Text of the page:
Household Budget

A household budget is an essential tool for personal finance. If you don’t have a household budget, find out why you should make one and how to get started. 

Meeting Savings Goals

Everyone has savings goals that they’re trying to meet. The savings could be for something small, like an emergency fund. The savings could be for something far more ambitious, like your retirement or your children’s education fund.

Paying Down Debt

A household budget can help you pare down debt, whether you have maxed out credit cards or outstanding loans. You can slowly tackle that problem until you’re in the clear.

Otherwise, you can go insolvent, and you may have to choose between filing for a debt proposal or filing for bankruptcy — click here to better understand the differences between bankruptcy and a proposal and see what benefits each one offers. A household budget is a tried-and-tested debt management method. This is why licensed insolvency trustees recommend it to clients who want to regain financial stability.

How Do You Make a Household Budget?

Household Budget

Take out a spreadsheet and pencil to make a simple household budget. At the top, put in your monthly income. Then, slowly go through your expenses to see how much of your income they eat up.

Start with your fixed expenses—these are costs you can’t miss payments on and can’t cut down on. These include things like mortgage/rent, house insurance, and property taxes. Then, go with your variable costs—these are categories that can be modified for the sake of savings. These include things like groceries, transportation, and entertainment.

Take a look to see how much money you have left. Then, see if you can make that amount bigger by shrinking your variable costs. The more cuts you can manage, the more cash you’ll save.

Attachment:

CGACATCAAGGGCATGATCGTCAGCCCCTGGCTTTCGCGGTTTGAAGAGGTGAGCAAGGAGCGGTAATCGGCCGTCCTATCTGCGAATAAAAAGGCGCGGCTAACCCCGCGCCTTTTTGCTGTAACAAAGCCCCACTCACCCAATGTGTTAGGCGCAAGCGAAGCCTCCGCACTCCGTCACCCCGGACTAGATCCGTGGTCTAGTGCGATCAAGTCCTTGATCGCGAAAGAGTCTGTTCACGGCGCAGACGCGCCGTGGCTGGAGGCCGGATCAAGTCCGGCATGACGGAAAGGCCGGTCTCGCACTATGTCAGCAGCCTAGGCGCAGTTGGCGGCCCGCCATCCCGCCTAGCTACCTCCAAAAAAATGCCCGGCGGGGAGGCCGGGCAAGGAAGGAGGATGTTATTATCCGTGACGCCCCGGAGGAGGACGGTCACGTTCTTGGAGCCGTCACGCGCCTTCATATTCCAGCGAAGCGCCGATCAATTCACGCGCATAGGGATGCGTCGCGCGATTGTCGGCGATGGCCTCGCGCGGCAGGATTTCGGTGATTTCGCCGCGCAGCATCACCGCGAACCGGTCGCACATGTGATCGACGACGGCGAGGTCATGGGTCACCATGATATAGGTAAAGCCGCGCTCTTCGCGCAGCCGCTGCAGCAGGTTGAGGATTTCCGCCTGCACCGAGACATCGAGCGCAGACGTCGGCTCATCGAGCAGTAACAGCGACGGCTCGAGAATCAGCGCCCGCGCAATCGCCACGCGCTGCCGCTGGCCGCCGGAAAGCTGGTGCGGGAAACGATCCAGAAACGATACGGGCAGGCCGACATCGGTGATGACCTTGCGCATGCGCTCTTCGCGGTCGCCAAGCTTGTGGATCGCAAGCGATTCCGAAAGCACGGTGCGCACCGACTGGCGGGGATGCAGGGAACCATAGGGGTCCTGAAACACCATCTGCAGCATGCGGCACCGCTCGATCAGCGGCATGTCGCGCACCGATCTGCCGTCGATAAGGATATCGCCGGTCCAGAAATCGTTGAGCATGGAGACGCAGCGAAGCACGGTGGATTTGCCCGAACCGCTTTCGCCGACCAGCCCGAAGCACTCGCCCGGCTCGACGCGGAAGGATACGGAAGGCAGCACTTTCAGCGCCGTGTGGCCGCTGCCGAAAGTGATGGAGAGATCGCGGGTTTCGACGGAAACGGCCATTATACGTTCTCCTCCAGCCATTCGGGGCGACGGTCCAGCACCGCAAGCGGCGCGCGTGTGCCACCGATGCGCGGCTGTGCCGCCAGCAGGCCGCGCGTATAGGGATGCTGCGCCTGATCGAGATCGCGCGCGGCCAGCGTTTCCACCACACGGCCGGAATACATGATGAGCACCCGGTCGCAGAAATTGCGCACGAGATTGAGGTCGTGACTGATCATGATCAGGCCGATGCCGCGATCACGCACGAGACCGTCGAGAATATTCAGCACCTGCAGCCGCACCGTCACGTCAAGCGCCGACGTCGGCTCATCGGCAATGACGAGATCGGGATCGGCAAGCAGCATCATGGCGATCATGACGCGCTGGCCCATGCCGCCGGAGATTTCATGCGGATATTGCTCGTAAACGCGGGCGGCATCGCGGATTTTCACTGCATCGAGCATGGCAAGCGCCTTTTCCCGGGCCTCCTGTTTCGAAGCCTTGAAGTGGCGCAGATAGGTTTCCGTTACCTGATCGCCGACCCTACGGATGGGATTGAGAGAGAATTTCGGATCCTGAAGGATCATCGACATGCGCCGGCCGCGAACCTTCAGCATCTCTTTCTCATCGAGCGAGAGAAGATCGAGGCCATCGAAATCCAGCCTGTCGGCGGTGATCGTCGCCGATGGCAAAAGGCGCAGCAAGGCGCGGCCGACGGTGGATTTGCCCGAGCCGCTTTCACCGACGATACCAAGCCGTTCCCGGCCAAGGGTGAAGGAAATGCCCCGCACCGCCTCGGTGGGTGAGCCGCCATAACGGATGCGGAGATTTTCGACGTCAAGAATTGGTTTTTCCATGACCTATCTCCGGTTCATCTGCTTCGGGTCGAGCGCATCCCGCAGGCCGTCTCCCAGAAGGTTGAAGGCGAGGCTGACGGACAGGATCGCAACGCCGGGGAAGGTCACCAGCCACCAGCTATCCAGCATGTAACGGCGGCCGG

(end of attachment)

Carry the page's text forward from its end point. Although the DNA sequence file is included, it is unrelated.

If you’re having trouble doing the calculations on paper, you can always download budgeting apps like You Need a Budget and Mint on your smartphone.

How Do You Cut Variable Costs?

You need to trim variable costs, but where should you start?

Take a look at your spending on food. You can buy less takeout and go out to restaurants less. And you can be strategic about your grocery shopping:

  • Use coupons
  • Take advantage of discounts and sales
  • Don’t shop when you’re hungry or in a rush
  • Make a grocery list and stick to it
  • Buy less meat
You can also quickly trim down your energy bills. There are tons of energy-saving improvements that you can make around the house that will shrink your bills, such as installing LED light bulbs and caulking windows.

And if you spend a lot of money on entertainment, you should consider cheaper alternatives. For instance, instead of paying for movie tickets and $20 bags of popcorn, you can stream movies and make popcorn at home. It’s a similar experience at a fraction of the price.

You shouldn’t be blindly spending your paycheques. You should know precisely how much money you have available to spend and how much has to sit in the bank. A household budget is the perfect tool for tracking your finances, reaching your savings goals, and avoiding deep financial trouble.